I looked to my right. A pleasant-enough looking blonde woman had her head partially inside the passenger window. She smiled.
“I’m also the mom of small children.”
She glanced at my three, squeezed together in the back seat.
I felt my New York state of mind start to kick in and I slid my left hand onto the window control, trigger finger ready.
“I saw you in the market. That’s quite a work out, huh?”
She smiled again. We both laughed. I relaxed my hand. Finally! Another mother who understood how something as ordinary as going to the market could be turned into the most impossible thing to achieve!!
Her smile and laughter abruptly stopped.
“I really wish you would put socks on those children.”
You know when someone says something so bizarre to you that you have to take a moment to replay it in your mind before you answer?
Walt Disney and the Color Pink
I proudly believed myself to be the only mother in the modern history of motherhood to Walt Disney and the color Pink. My oldest daughter happily played with non-gender specific toys, had no idea what a princess was, and wore colors like blue, green, and black. Then one day she woke up and told us that she thought we should paint our house pink. And our living room. And our kitchen, bathroom, and car. All she would wear was pink. Everywhere she went she saw pink – look Mama, a pink bus! A pink bicycle! The sky is pink! I tried to pull her back to green and blue (I had given up on black) or even purple or red, but she would have none of it. To her everything had to be pink, so everything became pink. Then the Walt Disney princess armada arrived.
I’ve conducted some research on Walt and this is what I have found out: Walt was a lonely orphan whose only possession was a smidgen of black charcoal with which he created the lovable Mickey Mouse, based on his only childhood friend, a small field mouse.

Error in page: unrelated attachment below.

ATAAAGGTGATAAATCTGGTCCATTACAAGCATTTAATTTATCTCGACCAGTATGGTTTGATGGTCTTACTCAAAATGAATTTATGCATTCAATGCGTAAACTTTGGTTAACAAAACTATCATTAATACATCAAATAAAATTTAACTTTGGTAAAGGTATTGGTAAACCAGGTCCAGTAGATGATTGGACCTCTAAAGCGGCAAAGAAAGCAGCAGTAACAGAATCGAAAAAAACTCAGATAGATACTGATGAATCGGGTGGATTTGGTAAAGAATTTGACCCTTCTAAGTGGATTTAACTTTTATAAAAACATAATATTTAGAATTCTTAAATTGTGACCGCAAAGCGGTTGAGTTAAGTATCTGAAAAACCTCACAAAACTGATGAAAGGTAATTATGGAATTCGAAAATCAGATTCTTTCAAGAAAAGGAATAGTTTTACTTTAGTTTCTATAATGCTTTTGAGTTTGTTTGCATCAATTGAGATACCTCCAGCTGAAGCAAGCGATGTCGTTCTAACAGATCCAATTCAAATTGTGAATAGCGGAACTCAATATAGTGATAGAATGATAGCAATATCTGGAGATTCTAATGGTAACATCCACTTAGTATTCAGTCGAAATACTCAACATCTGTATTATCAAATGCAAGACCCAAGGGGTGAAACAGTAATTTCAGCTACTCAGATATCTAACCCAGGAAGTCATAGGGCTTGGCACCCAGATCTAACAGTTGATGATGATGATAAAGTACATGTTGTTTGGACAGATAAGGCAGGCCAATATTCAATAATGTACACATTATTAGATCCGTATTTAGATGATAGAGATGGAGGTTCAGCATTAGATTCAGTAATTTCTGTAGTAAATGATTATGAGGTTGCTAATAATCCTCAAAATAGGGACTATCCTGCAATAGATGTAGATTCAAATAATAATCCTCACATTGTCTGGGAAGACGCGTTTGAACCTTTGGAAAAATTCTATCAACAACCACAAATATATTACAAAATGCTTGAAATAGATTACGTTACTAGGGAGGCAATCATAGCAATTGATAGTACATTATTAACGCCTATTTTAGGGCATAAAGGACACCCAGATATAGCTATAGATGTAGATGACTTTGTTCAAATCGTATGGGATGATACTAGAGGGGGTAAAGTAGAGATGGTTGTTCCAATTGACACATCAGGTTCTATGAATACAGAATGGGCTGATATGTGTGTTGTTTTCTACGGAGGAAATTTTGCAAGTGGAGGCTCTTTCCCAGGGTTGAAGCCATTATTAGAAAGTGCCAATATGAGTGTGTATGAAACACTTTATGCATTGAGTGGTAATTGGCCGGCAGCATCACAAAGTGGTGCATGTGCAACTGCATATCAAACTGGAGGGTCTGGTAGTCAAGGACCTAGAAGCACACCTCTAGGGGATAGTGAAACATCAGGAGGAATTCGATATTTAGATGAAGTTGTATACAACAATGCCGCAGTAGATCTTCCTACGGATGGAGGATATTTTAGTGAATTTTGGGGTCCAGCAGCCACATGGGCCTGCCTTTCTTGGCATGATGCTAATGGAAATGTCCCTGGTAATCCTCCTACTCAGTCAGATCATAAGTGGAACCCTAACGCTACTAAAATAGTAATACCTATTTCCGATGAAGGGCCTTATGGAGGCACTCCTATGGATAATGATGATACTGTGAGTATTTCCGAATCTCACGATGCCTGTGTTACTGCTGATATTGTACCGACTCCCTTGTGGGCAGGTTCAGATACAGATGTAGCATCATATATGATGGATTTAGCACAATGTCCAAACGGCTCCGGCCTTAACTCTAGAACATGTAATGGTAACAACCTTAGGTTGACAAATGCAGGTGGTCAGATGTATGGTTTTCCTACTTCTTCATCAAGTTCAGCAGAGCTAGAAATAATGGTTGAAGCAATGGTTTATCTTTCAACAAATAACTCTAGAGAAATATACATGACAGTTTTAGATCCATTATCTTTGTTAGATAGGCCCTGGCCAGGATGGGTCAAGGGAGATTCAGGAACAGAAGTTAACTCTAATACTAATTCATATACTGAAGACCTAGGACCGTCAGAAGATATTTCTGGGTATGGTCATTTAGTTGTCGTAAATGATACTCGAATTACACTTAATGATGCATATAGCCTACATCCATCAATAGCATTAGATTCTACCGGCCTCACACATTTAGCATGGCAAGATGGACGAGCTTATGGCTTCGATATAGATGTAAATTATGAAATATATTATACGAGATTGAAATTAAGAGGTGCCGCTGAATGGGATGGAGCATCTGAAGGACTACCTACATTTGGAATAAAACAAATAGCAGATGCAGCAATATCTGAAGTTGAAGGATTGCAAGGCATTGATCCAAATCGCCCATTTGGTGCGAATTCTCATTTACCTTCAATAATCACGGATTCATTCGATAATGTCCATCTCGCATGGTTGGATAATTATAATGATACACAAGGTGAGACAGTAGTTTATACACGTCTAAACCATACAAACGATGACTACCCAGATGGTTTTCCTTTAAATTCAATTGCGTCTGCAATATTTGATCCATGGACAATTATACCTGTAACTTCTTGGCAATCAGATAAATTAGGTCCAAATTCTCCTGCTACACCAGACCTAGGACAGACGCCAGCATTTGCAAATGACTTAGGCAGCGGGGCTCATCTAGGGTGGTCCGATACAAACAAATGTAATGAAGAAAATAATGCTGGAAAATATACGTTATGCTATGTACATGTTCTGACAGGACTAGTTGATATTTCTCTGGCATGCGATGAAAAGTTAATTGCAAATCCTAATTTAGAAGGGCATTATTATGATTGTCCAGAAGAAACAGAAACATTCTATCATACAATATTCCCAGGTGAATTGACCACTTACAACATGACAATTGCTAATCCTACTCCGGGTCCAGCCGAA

Wrong. Walt Disney spent most of his childhood in Marceline, Missouri on a 45-acre farm that was “shaded by broad weeping willows, cedars, and silver maples.” The official Disney site says that Walt could “smell the perfume of the apple blossoms” and that Walt’s memories of the farm were almost entirely favorable -- with the possible exception of the time he and little sister Ruth got into deep trouble for doodling on the barn with black sticky tar.” OOOOH. That must have been it. Because what else could explain the fact that Walt Disney has been responsible for more death and suffering of women on screen than the Chainsaw guy? I mean, what’s the deal with Walt and women? And I was supposed to let my kids watch this stuff? Case in point:
But the one who really gets my goat?
The Little Mermaid - Ariel – I guess I should blame Hans Christian Anderson for this one, but I will go ahead and make Uncle Walt a co-conspirator as well. If Ariel had a mother, like any good little mermaid does, she would have sat her down on the nearest clamshell and told her all about the pitfalls of being a two-legged female creature. Namely, not only won’t your clothes fit and you will have to get used to these weird things called shoes, but you will get something called your period. Then her mother would have pulled out a sanitary napkin and belt (visual aid here) and shown her how it worked. That would have been it. Ariel might have thought the prince was cute, but she would never have traded in her nifty tail for a lifetime of Kotex.
See, it doesn’t matter if you are a fish, an elephant, a mermaid, or even Nemo’s mother, if you are a mother in a Disney film you are dead meat. End of story. Not really...